We would prefer to keep NAA as our reference peak, for reasons outlined above, and therefore have not altered the data in the manuscript. We are happy to do so, however, if the editor and the reviewers feel that it is appropriate.

We have added the following to the Discussion section to highlight our reasons for our choice of reference peak:

“We chose to use NAA as a reference as we wished to use a reference peak that was acquired simultaneously to our metabolites of interest. Due to our acquisition parameters in experiments 1 & 3, the only consistent reference was NAA. A simultaneously acquired reference peak is highly preferable to control for potential drifts in the spectra during acquisition.”

4) GABA tone and cellular GABA concentration – the authors should expand on this relationship to make clear to readers not familiar with MRS.

We are happy to expand this point and have added the following to the manuscript:

“Evoked gamma power is also known to be inversely related to extra-synaptic GABA tone (Towers et al., 2004). GABA is present in the human brain in three major pools – in pre-synaptic vesicles, as a metabolite in the cytoplasm, and in the extracellular fluid, where it underlies extra-synaptic GABA tone. It is likely that MRS-assessed GABA, which is sensitive to the total amount of GABA within the voxel, more closely reflects extra-synaptic rather than synaptic GABA activity (Stagg et al., 2011b).”

5) A strength is the demonstration of the specificity of the correlation between GABA and interhemispheric M1-M1 connectivity (and M1-GABA does not predict connectivity within another network, the DMN). However, it would also be quite valuable to know whether the GABA concentrations are related to the connections between M1 and other areas. That is, the interhemispheric connections between homotopic regions (especially motor cortex) may rely more on mutual inhibition than connections within a hemisphere. I would like to see an investigation of the correlation between M1 and another region, perhaps a secondary motor area known to be connected with M1 (perhaps dorsal or ventral premotor cortex).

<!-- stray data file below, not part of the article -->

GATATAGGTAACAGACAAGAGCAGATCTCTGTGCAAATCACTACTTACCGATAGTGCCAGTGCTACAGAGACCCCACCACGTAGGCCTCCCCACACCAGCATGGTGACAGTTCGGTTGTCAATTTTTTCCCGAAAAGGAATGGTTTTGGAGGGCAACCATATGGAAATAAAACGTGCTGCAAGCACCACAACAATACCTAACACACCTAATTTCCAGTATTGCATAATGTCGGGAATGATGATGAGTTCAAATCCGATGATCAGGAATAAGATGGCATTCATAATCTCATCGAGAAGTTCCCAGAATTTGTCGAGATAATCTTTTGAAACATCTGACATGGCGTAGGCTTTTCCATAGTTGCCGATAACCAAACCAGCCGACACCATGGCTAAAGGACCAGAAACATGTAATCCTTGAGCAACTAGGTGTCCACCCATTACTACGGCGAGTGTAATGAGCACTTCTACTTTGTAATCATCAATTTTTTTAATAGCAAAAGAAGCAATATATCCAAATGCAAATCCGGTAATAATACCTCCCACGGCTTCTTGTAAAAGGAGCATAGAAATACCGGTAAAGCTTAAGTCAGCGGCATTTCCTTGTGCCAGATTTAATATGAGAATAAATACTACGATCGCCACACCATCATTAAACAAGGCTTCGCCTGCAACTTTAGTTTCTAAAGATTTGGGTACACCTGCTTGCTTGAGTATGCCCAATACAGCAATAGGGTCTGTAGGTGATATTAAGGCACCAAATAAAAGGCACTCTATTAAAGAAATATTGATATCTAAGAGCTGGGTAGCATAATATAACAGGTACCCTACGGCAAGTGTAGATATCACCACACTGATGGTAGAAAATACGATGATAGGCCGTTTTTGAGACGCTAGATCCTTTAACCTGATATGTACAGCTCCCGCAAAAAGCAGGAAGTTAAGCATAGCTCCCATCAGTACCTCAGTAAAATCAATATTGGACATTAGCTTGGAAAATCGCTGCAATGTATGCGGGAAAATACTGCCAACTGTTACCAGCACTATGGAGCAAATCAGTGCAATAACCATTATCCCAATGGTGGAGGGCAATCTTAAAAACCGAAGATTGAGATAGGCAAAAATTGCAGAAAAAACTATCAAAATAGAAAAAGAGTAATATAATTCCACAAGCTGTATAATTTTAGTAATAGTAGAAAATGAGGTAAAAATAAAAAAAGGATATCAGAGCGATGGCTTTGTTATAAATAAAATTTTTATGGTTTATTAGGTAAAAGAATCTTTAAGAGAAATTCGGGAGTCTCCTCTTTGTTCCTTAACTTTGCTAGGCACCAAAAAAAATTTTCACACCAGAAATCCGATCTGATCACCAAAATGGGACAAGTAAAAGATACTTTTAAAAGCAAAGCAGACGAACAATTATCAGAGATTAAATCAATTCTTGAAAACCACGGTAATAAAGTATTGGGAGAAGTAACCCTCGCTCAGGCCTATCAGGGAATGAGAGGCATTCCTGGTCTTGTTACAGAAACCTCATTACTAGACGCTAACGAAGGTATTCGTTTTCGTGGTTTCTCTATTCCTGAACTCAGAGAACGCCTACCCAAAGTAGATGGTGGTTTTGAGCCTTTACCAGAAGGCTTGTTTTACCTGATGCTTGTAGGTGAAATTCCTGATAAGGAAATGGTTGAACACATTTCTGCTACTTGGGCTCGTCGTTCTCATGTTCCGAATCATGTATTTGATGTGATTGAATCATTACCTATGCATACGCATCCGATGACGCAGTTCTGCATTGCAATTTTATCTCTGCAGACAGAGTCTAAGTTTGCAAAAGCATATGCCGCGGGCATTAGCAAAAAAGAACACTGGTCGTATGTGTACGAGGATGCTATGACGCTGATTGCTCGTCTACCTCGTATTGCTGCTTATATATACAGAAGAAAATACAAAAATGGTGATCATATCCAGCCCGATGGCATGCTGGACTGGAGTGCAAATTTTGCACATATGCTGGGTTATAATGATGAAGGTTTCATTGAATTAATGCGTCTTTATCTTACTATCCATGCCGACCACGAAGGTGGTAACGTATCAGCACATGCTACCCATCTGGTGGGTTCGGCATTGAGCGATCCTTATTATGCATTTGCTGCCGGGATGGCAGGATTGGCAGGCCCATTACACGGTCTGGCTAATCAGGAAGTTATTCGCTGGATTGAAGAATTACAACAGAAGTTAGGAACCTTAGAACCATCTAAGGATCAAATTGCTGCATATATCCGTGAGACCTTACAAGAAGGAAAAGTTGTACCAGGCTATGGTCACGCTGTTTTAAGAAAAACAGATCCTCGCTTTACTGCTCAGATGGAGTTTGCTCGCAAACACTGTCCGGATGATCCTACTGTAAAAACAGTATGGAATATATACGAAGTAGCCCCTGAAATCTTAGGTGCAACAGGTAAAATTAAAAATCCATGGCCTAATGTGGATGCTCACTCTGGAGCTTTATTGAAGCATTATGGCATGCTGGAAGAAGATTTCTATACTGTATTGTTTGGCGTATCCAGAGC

We chose to look at the connections between the two M1s as the major cortical connectivity from M1 is to the homotopic region. However, it is true that it would be interesting to investigate the relationship between M1 and another cortical region. At the reviewers’ suggestion we chose to investigate connectivity between the M1 and the ipsilateral PMd, and found a trend for a similar effect.

6) The paper includes a lot of replication. On the one hand, this is a good thing. Psychology and neuroscience have recently come under fire for frequent failures to replicate and so it is reassuring to see an effect that is replicated twice and replicated across approaches (ICA and seed-based RSC analyses), across data collection schemes (fMRI and MRS in separate vs. the same session), across scanner configurations (two Siemens scanners with different coils) and across populations (including both the young and the elderly). It would be worth emphasizing the replicability across all these factors more in the Discussion. On the other hand, the replication now interferes to some degree the flow of the paper. Can the authors take advantage of some of the on-line features of embedding supplemental figures or make a table or flow diagram that can mitigate this?

In order to improve the flow of the paper we have moved experiments 2 & 3 to the supplementary data, keeping only the major findings in the main paper. We believe that this has substantially improved the paper. In addition, we are happy to highlight the strength of the replication within the study as suggested and have added the following to the Discussion (revisions in italics):

“In this study we investigated the basis of the long-range fluctuations seen in resting fMRI. In three separate cohorts of subjects we have demonstrated a significant negative correlation between the levels of GABA in M1 and the strength of functional connectivity within the motor RSN. This relationship was specific both anatomically and neurochemically: no relationship between glutamate levels and resting connectivity was demonstrated. We believe the fundamental relationship between resting connectivity within the motor network and M1 GABA demonstrated here is robust, as it is replicated across both ICA and seed-based approaches; whether the MRS and fMRI data were collected on the same day or different days; across different scanners; and in young and old healthy cohorts.

https://doi.org/10.7554/eLife.01465.011

Article and author information

Author details

  1. Charlotte J Stagg

    Oxford Centre for Functional MRI of the Brain (FMRIB), Nuffield Department of Clinical Neurosciences, University of Oxford, Oxford, United Kingdom
    Contribution
    CJS, Conception and design, Acquisition of data, Analysis and interpretation of data, Drafting or revising the article
    For correspondence
    charlotte.stagg@ndcn.ox.ac.uk
    Competing interests
    The authors declare that no competing interests exist.
  2. Velicia Bachtiar

    Oxford Centre for Functional MRI of the Brain (FMRIB), Nuffield Department of Clinical Neurosciences, University of Oxford, Oxford, United Kingdom
    Contribution
    VB, Acquisition of data, Drafting or revising the article
    Competing interests
    The authors declare that no competing interests exist.
  3. Ugwechi Amadi

    Oxford Centre for Functional MRI of the Brain (FMRIB), Nuffield Department of Clinical Neurosciences, University of Oxford, Oxford, United Kingdom
    Contribution
    UA, Acquisition of data, Drafting or revising the article
    Competing interests